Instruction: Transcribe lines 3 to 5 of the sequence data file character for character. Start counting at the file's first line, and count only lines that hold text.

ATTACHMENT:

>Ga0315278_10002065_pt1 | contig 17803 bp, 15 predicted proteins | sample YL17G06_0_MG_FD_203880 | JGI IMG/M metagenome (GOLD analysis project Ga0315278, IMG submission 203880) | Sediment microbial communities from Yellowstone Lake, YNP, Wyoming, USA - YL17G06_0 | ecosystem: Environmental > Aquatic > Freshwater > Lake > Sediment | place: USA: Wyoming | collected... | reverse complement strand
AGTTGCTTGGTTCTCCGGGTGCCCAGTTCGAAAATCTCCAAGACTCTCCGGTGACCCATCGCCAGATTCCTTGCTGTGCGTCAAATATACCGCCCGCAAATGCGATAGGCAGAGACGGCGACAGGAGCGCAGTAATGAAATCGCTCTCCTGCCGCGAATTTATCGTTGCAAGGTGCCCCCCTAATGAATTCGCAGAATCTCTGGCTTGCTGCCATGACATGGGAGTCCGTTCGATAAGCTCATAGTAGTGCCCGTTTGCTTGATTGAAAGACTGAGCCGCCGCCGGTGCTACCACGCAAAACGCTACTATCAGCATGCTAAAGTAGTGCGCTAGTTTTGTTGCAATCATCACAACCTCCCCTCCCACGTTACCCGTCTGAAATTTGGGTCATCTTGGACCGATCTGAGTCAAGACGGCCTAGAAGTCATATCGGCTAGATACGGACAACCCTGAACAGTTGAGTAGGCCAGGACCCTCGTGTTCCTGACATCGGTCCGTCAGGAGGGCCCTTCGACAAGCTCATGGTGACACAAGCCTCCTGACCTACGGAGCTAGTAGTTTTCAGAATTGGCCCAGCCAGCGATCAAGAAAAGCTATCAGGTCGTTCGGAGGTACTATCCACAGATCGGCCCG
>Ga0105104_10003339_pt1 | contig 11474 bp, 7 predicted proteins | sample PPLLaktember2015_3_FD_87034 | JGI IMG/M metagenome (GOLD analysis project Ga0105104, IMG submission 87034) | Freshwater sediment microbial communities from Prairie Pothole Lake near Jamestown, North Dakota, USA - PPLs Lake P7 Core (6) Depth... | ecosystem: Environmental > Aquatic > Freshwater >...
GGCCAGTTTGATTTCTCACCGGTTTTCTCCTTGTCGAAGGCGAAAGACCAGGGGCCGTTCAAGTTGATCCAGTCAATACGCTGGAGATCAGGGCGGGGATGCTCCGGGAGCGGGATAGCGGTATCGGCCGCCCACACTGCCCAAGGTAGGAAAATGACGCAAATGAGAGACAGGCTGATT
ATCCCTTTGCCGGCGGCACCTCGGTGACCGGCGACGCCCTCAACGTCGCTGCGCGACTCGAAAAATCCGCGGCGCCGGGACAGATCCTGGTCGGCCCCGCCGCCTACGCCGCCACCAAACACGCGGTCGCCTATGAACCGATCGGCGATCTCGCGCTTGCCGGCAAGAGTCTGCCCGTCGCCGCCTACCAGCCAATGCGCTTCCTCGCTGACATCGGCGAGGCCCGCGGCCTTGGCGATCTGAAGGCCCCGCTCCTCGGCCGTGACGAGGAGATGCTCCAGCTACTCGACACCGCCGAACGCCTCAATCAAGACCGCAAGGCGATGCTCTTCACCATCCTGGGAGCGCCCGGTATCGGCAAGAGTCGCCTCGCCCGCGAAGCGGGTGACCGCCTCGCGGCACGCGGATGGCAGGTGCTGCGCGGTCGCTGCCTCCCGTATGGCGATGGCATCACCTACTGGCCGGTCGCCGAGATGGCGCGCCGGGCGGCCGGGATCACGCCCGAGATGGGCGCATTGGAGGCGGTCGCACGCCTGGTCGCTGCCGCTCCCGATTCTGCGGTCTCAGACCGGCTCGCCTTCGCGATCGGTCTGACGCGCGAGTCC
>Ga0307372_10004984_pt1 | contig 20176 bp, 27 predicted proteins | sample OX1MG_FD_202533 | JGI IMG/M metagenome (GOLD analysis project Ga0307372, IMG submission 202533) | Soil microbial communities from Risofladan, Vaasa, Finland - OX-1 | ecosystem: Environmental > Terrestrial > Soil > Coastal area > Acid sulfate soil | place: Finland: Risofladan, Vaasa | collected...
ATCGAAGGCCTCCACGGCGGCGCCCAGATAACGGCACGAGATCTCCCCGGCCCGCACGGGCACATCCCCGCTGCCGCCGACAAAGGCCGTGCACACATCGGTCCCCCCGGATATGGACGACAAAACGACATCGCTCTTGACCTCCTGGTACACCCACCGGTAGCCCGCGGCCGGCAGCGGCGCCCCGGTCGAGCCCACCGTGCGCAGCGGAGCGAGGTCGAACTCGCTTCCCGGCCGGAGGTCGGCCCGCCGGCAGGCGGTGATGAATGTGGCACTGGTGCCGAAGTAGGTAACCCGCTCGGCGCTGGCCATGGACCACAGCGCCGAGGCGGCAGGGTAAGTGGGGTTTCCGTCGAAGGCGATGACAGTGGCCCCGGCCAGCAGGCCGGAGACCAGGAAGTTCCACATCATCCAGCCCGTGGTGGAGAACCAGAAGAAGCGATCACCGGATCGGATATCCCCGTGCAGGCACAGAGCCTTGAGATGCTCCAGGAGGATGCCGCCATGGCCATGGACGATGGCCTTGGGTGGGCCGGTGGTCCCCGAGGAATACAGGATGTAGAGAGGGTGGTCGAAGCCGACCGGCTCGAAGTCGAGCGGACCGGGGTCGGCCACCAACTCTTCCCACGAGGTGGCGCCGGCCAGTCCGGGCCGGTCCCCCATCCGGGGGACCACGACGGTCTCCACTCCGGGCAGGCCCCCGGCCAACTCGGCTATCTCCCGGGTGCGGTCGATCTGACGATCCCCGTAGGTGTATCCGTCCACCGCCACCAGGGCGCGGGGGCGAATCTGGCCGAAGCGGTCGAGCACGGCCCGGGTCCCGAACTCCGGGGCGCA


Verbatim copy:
>Ga0105104_10003339_pt1 | contig 11474 bp, 7 predicted proteins | sample PPLLaktember2015_3_FD_87034 | JGI IMG/M metagenome (GOLD analysis project Ga0105104, IMG submission 87034) | Freshwater sediment microbial communities from Prairie Pothole Lake near Jamestown, North Dakota, USA - PPLs Lake P7 Core (6) Depth... | ecosystem: Environmental > Aquatic > Freshwater >...
GGCCAGTTTGATTTCTCACCGGTTTTCTCCTTGTCGAAGGCGAAAGACCAGGGGCCGTTCAAGTTGATCCAGTCAATACGCTGGAGATCAGGGCGGGGATGCTCCGGGAGCGGGATAGCGGTATCGGCCGCCCACACTGCCCAAGGTAGGAAAATGACGCAAATGAGAGACAGGCTGATT
ATCCCTTTGCCGGCGGCACCTCGGTGACCGGCGACGCCCTCAACGTCGCTGCGCGACTCGAAAAATCCGCGGCGCCGGGACAGATCCTGGTCGGCCCCGCCGCCTACGCCGCCACCAAACACGCGGTCGCCTATGAACCGATCGGCGATCTCGCGCTTGCCGGCAAGAGTCTGCCCGTCGCCGCCTACCAGCCAATGCGCTTCCTCGCTGACATCGGCGAGGCCCGCGGCCTTGGCGATCTGAAGGCCCCGCTCCTCGGCCGTGACGAGGAGATGCTCCAGCTACTCGACACCGCCGAACGCCTCAATCAAGACCGCAAGGCGATGCTCTTCACCATCCTGGGAGCGCCCGGTATCGGCAAGAGTCGCCTCGCCCGCGAAGCGGGTGACCGCCTCGCGGCACGCGGATGGCAGGTGCTGCGCGGTCGCTGCCTCCCGTATGGCGATGGCATCACCTACTGGCCGGTCGCCGAGATGGCGCGCCGGGCGGCCGGGATCACGCCCGAGATGGGCGCATTGGAGGCGGTCGCACGCCTGGTCGCTGCCGCTCCCGATTCTGCGGTCTCAGACCGGCTCGCCTTCGCGATCGGTCTGACGCGCGAGTCC